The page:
When Davis abandoned Richmond on April 2, 1865, shortly before the entry of Army of the Potomac under George G. Meade, Reagan accompanied the president on his flight to the Carolinas. On April 27, Davis made him Secretary of the Treasury after George A. Trenholm's resignation and he served in that capacity until he, Davis, and Texas Governor Francis R. Lubbock were captured near Irwinville, Georgia on May 10.
Reagan was imprisoned with Confederate Vice President Alexander Stephens at Fort Warren in Boston, where Reagan spent twenty-two weeks in solitary confinement. On August 11, he wrote an open letter to his fellow Texans urging cooperation with the Union, renunciation of the secession convention, the abolition of slavery, and letting freed slaves vote. He warned of military rule that would enforce these policies if Texans did not voluntarily adopt them. For this, he was denounced by Texans. He was released from prison later that year and returned home to Palestine in December.
Return to public life
To those who felt that the Reconstruction was unduly harsh, his prescience was hailed—he became known as the "Old Roman," a Texas Cincinnatus. He was part of the successful effort to remove Republican Edmund J. Davis from the governorship in 1874, after Davis attempted to illegally remain in office after he had lost the election. That year Reagan returned to the Congressional seat he held before the war, serving from March 4, 1875 to March 4, 1887. In 1875, he served in the convention that wrote a new state constitution for Texas. In Congress, he advocated federal regulation of railroads and helped create the Interstate Commerce Commission. He also served as the first chairman of the Committee on Post Offices and Post Roads. Though he had been elected to the Senate in 1887 (serving March 4, 1887 to June 10, 1891), he resigned to become chairman of the Railroad Commission of Texas at the behest of his friend, Governor James Stephen "Jim" Hogg, who had run on a platform of state regulation of railroads, and chaired it until 1903.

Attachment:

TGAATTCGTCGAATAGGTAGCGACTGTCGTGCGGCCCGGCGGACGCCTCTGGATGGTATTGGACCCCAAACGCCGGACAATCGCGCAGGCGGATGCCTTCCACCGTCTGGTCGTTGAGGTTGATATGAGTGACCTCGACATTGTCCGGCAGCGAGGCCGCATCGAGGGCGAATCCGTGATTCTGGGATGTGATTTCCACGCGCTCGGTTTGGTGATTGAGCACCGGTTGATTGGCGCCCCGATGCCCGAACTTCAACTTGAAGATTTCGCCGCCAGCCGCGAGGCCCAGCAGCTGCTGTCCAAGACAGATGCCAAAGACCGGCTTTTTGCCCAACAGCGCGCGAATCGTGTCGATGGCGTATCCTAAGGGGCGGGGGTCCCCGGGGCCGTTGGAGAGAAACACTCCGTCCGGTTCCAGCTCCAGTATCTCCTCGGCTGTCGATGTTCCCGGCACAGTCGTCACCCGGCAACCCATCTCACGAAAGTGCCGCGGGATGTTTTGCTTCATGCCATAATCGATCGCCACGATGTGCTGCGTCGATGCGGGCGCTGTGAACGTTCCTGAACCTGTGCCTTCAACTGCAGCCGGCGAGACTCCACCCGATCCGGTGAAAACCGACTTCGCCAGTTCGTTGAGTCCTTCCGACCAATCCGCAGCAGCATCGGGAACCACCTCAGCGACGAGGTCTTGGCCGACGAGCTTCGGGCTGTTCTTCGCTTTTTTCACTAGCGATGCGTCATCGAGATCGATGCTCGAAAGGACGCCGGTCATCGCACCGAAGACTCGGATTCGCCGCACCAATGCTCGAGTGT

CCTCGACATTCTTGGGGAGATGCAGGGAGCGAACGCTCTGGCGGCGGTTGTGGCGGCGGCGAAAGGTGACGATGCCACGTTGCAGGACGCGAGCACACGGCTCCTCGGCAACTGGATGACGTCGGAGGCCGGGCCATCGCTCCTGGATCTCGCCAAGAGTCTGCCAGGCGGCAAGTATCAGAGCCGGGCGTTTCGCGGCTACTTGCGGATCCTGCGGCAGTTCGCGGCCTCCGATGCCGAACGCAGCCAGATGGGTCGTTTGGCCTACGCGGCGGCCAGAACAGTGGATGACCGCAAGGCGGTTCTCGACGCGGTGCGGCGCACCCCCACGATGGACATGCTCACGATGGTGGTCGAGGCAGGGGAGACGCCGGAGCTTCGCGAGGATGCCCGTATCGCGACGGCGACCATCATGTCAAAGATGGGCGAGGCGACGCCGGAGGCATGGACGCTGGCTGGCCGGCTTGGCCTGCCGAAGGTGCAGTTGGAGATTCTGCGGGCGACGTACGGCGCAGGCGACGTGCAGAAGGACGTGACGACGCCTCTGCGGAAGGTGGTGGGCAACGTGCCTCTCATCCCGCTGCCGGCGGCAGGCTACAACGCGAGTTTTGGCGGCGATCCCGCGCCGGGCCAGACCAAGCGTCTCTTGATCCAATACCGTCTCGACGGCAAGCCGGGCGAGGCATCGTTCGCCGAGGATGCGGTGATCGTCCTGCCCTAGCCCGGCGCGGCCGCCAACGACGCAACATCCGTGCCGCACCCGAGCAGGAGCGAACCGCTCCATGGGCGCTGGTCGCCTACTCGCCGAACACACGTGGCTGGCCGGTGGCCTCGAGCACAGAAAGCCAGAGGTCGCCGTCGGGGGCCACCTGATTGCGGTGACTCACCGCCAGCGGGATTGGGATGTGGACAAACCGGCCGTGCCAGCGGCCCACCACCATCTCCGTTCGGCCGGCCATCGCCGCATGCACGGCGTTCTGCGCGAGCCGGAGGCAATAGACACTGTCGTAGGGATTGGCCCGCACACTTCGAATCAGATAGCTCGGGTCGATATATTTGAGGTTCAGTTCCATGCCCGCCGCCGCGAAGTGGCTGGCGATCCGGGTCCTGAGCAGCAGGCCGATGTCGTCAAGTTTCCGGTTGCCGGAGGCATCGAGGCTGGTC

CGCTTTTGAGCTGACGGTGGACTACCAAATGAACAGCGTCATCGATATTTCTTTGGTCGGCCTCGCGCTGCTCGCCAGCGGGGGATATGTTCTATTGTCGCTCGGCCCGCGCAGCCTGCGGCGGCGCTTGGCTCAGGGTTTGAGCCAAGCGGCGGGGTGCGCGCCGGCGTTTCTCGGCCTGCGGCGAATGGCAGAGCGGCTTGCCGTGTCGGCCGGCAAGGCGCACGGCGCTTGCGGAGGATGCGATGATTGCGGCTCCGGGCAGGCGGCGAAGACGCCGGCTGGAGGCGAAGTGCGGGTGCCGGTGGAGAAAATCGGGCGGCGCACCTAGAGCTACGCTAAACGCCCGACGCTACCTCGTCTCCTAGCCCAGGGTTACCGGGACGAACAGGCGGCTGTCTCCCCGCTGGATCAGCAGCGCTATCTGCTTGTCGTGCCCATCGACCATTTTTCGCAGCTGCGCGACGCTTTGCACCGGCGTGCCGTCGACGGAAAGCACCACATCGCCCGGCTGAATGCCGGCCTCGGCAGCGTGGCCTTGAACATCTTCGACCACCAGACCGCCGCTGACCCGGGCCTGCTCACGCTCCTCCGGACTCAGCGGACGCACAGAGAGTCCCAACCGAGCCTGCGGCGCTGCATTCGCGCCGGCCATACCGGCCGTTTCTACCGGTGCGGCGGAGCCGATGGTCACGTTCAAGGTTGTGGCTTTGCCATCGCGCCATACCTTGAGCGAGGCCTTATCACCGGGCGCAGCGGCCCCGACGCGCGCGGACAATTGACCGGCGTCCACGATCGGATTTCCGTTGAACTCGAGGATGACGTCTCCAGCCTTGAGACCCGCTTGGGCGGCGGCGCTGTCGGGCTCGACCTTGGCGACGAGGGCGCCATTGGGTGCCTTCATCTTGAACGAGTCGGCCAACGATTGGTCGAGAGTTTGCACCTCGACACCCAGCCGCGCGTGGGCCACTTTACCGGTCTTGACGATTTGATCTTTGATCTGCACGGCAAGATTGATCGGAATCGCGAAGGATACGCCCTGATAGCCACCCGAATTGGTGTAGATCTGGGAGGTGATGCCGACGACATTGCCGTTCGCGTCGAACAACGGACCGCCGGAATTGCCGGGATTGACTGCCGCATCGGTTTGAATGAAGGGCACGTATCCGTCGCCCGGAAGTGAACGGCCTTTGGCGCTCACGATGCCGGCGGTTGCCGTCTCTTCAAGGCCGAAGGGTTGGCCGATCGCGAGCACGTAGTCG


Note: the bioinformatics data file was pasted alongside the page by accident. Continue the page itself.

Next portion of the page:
Conscious of the importance of history, he was a founder of the Texas State Historical Association and attended reunions of Confederate veterans in his state. He wrote his Memoirs, With Special Reference to Secession and the Civil War, published in 1905, and died of pneumonia at his home in Palestine in Anderson County later that year, the last surviving member of the government of the Confederacy. Reagan was laid to rest in East Hill Cemetery Palestine Anderson County in Texas.
Historian Ben H. Procter included Reagan in his list of the "four greatest Texans of the 19th century," along with Sam Houston, Stephen F. Austin, and James Stephen Hogg. Reagan County, Texas is named in his honor.
John H. Reagan, US Senator, CSA Postmaster Gen.'s Timeline
October 8, 1818
Sevier, Tennessee, United States
December 23, 1852
Anderson, Grimes, Texas, United States
March 5, 1905
Ft Sam Houston, Texas, United States